“Vanuatu has been in a state of emergency for weeks, with the country in effective lockdown. The border has been closed, and people have been ordered to stay home with gatherings of more than five people banned.
“But that could prove difficult to maintain if the cyclone is as destructive as feared, with people likely to be forced to move from village-to-village, and others forced to congregate in mass evacuation centres that are already opening across the central provinces.”
Copyright @ 2020, Radio New Zealand.
5 April 2020
Stimulus measures to boost the economy now but thoughts on future business operations and practices
In the Solomon Islands I believe the Prime Minister and the Cabinet will be working on a package of stimulus measures to try and mitigate the impact that the coronavirus threat has had on the national economy and the lives of Solomon Islanders, despite the fact, and thankfully, coronavirus has so far been kept at bay.
The measures the government will take will be announced soon, I suspect, but will probably be in line with the kind of stimulus actions taken in Samoa and Vanuatu in recent weeks.
The Chairman of the Solomon Islands Chamber of Commerce and Industry (SICCI) Mr. Jay Bartlett has predicted hard times ahead for business and my own feeling is there will be an economic contraction this year arising from coronavirus concerns and the preventative measures and restrictions already in place.
In the wider context of economic and social challenge facing the world, the impact on business, as we know it, will be profound. How will companies navigate through the still developing crises, ensuring business continuity, saving jobs and securing talent when the window of recovery opens again?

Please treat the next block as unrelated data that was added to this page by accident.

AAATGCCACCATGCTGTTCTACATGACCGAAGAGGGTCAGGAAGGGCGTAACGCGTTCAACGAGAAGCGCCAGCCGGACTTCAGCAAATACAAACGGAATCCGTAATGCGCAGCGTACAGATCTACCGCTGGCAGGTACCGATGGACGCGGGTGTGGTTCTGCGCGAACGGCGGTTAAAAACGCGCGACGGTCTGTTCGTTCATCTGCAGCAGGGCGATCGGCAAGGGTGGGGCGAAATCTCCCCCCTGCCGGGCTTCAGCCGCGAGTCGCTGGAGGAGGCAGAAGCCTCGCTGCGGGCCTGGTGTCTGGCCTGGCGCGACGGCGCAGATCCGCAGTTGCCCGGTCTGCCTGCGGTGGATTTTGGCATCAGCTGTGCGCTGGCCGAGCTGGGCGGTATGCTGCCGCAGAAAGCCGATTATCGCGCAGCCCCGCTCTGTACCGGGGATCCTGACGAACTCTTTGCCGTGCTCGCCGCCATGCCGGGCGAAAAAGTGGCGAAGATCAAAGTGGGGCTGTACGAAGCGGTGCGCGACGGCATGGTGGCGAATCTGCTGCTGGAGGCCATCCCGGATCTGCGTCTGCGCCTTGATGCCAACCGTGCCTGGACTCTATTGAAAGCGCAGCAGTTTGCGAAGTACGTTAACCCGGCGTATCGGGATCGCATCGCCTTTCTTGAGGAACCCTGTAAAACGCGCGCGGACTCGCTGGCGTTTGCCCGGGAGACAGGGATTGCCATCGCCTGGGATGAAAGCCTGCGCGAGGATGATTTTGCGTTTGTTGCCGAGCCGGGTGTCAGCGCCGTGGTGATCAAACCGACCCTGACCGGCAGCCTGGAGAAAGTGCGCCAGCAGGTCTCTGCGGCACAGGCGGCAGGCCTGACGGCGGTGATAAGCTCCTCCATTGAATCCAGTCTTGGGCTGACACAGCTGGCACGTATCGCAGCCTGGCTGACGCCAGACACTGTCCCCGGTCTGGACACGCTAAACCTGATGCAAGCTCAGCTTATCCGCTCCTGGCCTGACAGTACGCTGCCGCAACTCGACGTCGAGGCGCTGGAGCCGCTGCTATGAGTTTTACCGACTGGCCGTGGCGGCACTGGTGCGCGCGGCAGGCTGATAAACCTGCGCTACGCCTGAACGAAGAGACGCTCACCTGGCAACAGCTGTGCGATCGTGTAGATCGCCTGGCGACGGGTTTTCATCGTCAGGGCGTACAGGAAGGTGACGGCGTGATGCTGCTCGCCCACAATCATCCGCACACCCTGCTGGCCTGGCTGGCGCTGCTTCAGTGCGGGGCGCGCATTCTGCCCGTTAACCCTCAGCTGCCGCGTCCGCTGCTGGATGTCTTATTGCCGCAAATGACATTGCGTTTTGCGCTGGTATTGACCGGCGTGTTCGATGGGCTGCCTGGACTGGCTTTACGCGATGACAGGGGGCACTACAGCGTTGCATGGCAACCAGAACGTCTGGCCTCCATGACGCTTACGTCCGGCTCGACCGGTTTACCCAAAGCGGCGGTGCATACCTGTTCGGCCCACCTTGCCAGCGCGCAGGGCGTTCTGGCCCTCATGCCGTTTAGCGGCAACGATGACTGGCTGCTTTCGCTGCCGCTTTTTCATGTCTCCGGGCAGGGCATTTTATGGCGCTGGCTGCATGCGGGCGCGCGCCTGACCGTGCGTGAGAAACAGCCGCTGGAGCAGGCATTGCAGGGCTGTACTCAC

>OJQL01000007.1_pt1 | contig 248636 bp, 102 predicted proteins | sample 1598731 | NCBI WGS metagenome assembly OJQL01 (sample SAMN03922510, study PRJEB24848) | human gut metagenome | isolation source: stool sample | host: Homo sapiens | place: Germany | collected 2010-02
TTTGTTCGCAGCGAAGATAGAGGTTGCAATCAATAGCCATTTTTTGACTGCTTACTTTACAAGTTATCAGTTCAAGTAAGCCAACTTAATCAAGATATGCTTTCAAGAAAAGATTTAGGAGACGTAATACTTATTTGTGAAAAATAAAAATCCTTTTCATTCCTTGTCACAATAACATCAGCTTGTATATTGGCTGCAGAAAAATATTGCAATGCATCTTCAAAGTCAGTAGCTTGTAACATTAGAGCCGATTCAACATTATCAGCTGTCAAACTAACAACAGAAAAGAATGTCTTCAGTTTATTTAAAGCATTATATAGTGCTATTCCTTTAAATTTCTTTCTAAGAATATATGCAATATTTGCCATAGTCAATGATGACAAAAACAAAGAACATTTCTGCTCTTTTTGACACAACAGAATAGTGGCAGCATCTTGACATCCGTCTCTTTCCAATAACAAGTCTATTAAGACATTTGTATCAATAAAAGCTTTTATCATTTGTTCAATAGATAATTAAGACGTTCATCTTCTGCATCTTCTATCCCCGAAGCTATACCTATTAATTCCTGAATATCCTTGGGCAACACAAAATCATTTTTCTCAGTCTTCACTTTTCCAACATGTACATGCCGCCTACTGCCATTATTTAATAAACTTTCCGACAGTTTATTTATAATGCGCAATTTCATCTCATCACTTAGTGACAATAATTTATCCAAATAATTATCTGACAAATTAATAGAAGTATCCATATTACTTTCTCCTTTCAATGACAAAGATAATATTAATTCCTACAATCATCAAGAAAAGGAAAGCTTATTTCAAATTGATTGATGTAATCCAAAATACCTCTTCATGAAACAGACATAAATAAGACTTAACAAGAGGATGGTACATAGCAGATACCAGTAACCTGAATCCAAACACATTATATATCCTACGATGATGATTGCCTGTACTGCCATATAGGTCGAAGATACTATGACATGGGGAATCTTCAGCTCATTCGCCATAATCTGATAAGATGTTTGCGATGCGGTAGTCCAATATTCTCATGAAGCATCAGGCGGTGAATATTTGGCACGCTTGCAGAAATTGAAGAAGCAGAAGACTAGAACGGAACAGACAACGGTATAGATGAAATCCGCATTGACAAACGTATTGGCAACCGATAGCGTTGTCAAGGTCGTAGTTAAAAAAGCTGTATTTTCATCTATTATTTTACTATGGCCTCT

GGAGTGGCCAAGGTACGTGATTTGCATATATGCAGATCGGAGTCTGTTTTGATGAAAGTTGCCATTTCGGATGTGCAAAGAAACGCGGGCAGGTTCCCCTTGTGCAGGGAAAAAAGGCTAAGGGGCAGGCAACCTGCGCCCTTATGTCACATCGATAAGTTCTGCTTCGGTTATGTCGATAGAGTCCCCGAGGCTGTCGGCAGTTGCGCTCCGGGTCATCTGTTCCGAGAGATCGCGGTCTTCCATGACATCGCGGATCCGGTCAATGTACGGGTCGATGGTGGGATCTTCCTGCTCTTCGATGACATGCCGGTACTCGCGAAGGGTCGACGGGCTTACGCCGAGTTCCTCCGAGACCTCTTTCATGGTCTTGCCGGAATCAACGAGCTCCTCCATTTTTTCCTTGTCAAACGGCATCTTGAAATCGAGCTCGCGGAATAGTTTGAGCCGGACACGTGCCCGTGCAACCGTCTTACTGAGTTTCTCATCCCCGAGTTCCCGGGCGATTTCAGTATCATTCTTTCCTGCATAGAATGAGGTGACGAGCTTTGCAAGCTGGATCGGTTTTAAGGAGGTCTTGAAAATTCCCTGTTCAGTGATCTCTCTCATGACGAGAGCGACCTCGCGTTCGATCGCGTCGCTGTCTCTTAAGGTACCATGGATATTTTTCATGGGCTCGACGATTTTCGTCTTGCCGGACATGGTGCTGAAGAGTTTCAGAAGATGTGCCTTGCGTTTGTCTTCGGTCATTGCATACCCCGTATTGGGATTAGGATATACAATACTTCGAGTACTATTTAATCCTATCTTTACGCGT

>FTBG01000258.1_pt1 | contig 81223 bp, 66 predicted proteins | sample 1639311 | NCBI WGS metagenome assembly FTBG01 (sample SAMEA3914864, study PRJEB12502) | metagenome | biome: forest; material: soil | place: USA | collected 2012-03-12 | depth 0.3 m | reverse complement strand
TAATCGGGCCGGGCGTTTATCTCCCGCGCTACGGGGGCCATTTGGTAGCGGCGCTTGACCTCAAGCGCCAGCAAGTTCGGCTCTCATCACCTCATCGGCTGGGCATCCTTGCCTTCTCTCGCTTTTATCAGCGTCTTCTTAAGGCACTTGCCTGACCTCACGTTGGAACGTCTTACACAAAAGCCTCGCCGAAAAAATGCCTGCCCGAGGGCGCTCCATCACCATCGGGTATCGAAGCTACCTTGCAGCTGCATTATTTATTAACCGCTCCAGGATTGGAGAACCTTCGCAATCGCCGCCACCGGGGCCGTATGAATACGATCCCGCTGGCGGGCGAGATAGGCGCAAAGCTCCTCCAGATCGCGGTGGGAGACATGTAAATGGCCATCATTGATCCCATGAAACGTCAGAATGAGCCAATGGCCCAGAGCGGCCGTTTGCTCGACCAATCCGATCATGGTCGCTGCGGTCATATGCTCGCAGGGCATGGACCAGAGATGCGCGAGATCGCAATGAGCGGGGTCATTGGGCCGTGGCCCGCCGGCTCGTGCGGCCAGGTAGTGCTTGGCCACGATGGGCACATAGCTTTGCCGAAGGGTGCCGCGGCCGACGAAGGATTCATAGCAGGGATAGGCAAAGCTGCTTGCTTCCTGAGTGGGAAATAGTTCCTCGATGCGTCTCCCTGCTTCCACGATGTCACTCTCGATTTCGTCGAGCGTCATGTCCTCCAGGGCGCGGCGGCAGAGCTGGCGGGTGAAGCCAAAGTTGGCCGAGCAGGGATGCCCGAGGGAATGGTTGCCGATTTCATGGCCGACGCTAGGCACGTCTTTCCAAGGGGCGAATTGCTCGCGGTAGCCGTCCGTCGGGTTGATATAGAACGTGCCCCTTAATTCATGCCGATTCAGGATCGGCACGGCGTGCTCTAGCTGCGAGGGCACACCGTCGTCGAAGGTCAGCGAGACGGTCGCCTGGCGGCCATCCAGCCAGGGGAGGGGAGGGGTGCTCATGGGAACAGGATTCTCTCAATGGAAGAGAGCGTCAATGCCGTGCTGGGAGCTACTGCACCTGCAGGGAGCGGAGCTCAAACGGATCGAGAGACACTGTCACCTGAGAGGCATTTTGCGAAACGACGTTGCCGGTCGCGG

In the Solomon Islands, the Heritage Park Hotel has had to lay off some 80 to 100 local workers occasioned by cancelled reservations and the temporary end to visitor arrivals.
In Australia Qantas has laid off staff and grounded much of its air fleet. In the United Kingdom British Airways is deciding, today, whether to lay off more than 35,000 of its staff, having grounded 80 percent of its aircraft.
Solomon Airways has also seen its international services ended for now and staff put on leave.
In countries like, Singapore, Hong Kong, South Korea and in China, important adjustments have had to be made to work arrangements for companies that remain open and home based working led to the use of flexible technology platforms enabling staff to work remotely and safely.
The COVID-19 crisis was impossible to predict with conventional wisdom and forecasting and, whatever the Solomon Islands government decides to include in its stimulus package, I believe it should help business tide over the short-term challenges, while companies should assess how they may best serve their individual circumstances.
I will end however, by posing the question whether the technology now brought into greater use today, becomes the norm business will be conducted in the future when the coronavirus pandemic is no longer a threat to the world and global business operations?
Fewer employees, fewer offices, cost savings on office and building maintenance, electricity water, telephones, travel expenses - and with faster communications and video conferencing, to name but a few of the cost reductions and advantages in business operations with the greater use of technology.